Tracealyzer gives an unprecedented insight into the run-time world of Keil RTX5 systems. Solve problems in a fraction of the time otherwise needed, develop more robust designs and find new ways to improve your software’s performance.
Tracealyzer for Keil RTX5 visualizes the runtime behavior of embedded software based on Keil RTX5, providing over 25 graphical views that complements the debugger’s detailed, low-level perspective with the big picture. Tracealyzer gives unprecedented insight that speeds up debugging and provide better means for validation and performance optimization. Issues that otherwise may require many hours, days or even weeks to solve, can with Tracealyzer be understood quickly. See what is really going on in your system and avoid many hours of frustrating trial-and-error troubleshooting!
The visualization is based on traces from the lightweight Event Recorder provided by ARM as part of Keil MDK / µVision. It provides continuous streaming of important software events from the RTX5 kernel, from the MDK middleware and from “User Events” that can be added for additional logging in the application code. Event Recorder works with any debug probe supported by Keil MDK / µVision, although for best performance we recommend debug probes with fast memory access, such as Keil ULINKplus or ULINKpro.
All Tracealyzer versions offer an evaluation period with full functionality and also included demo traces, allowing for exploring the features of Tracealyzer without writing a single line of code.
The 25+ views include:
Trace of Tasks, ISRs, RTOS calls and User Events
The main trace view shows you all recorded events visualized on a vertical time-line, including task execution timing, interrupts, system calls and custom user events. The task and interrupt trace are shown as colored rectangles. Events are shown as floating text labels. Zooming is very easy using a click-and-drag selection, which also works as a measurement tool. Tasks and events can be clicked and highlighted for additional information, including timing and event dependencies. The lower right corner contains a powerful filter, and the Finder dialog provides even more powerful filters. When zooming out, this view naturally transforms into an overview where patterns can be studied.
This view presents a horizontal time-line showing the total CPU usage, and also CPU usage per task/interrupt. The CPU Load Graph allows for navigating the main trace view, since a double click in the CPU Load Graph focuses the main trace view on the clicked interval. Zooming is allowed in this view as well, independently of other views, and filters are available for focusing on individual tasks or interrupts.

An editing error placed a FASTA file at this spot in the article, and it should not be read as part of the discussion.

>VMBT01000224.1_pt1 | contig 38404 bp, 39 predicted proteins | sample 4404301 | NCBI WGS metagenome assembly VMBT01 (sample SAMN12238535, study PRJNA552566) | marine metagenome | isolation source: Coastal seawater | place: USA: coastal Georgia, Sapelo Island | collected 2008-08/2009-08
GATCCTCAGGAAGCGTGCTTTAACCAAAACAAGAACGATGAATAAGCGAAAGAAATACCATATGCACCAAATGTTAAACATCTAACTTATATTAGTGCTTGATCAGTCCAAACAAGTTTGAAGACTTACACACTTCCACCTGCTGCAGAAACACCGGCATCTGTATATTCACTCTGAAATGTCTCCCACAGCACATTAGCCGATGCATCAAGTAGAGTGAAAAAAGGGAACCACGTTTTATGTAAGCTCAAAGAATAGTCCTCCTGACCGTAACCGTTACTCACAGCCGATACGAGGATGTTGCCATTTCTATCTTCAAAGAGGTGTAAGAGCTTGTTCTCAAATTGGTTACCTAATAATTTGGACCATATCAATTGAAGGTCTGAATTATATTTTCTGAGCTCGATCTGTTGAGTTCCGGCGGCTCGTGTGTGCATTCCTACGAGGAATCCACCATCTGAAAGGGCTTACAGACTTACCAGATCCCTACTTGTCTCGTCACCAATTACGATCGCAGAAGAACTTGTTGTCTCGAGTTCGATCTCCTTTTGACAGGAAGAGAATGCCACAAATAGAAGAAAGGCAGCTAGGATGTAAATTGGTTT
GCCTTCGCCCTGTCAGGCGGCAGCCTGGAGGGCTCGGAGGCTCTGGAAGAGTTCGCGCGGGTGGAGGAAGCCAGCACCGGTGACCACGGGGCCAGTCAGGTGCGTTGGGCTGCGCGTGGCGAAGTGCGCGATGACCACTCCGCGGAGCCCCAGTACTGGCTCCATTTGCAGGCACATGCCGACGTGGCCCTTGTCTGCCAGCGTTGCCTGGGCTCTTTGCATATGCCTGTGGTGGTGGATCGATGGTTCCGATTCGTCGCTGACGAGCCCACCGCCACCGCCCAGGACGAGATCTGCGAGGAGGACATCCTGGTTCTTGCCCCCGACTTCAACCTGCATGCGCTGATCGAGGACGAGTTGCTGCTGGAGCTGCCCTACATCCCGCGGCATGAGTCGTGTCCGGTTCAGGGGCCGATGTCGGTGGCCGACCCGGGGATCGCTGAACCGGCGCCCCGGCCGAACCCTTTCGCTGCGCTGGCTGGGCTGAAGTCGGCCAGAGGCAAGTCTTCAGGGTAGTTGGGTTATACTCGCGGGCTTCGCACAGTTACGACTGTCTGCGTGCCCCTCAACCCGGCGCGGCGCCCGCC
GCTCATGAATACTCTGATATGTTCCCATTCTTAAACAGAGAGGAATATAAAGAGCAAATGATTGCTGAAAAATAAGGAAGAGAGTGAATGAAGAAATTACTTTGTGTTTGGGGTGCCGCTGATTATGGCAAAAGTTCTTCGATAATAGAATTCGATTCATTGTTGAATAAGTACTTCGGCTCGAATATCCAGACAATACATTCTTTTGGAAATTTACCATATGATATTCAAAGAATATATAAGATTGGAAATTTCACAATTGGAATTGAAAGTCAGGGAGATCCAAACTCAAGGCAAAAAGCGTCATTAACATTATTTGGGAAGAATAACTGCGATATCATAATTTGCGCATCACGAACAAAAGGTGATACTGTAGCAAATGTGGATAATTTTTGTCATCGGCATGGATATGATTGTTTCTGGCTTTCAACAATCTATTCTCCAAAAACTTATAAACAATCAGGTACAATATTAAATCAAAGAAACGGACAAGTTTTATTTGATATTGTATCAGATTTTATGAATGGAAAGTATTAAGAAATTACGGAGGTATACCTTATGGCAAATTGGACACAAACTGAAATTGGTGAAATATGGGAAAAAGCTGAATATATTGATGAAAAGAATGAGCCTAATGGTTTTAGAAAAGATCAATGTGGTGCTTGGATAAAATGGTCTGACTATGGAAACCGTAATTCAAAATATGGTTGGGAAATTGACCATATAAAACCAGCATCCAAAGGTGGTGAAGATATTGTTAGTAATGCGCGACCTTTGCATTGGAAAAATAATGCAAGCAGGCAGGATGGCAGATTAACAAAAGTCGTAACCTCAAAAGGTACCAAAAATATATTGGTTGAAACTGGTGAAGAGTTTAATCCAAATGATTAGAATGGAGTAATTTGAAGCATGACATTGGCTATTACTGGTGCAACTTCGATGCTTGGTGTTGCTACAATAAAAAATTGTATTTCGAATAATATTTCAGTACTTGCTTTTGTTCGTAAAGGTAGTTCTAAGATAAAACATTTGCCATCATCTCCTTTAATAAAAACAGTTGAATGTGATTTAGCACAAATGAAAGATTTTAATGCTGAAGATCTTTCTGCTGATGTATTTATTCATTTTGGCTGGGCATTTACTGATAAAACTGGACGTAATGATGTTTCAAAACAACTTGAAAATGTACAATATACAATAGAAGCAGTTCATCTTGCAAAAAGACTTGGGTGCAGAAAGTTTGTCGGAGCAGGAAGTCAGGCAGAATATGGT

Task Timing Variations
This is an example of several Actor Instance Graphs, each showing the distributions of a specific timing property for an actor, i.e., a task or interrupt routine. This includes execution time, response time, fragmentation, and several others. Each data point represents one specific execution of a task or interrupt handler. This graph, Response Time, shows the variation in response times for two selected tasks. Tasks instances with high response times may reveal resource conflicts, e.g., where several tasks or interrupts compete for CPU time in a busy interval. This view makes it easier to spot such locations that may indicate problems or possibilities for optimization.
Multiple Views Synchronized
All views with horizontal orientation can be combined in a single parent window, with synchronized scrolling. This allows for spotting patterns that otherwise would be hard to see using individual views, e.g., how the response time depends on other events, and this also allows for greater customization of the user interface.
Many system calls allow for communication or synchronization between tasks. Tracealyzer understand these dependencies and the Communication Flow graph is a summary of all such dependencies found in the trace, in the form of a directed graph. This is a high-level view of the communication dependencies between tasks and interrupts, including the kernel objects used such as semaphores and message queues. Like in all views, double-clicking on a node opens a related view focused on the particular object. Double-clicking on a kernel object (e.g., a semaphore) opens the Object History view (shown below), a list of all events on the specific kernel object. If double-clicking on a task or interrupt, the Actor History view is opened showing all executions of the actor.
Kernel Object History
This view shows all events on a particular kernel object, such as a message queue, semaphore or mutex. The events are presented as a list, and double-clicking on a list item shows the corresponding system call in the main trace view. For message queues and similar objects with send/receive operations, it is possible to follow a specific message from send to receive, or vice versa, and also to inspect the messages (by sequence number) in the queue at any given time.
Create your own User Events
User-defined events, or User Events, allows you to log any event or data in your embedded application. This gives the flexibility of classic debug “printf” calls, but are much faster as all string formatting is done offline, in the viewer. Since you get the events on the same time-line as the kernel trace, it is easy to correlate the application event with the other views.
Visualize data from your code
When logging “User Events”, data arguments can also be included and plotted to visualize the data over time. By clicking on any data point in the plot, the corresponding User Event is highlighted in the main trace view.
The plotting is highly useful for analysis of control algorithms, as it allows you to correlate the plotted data with the other time-line views to find the cause of any anomalies in the plot.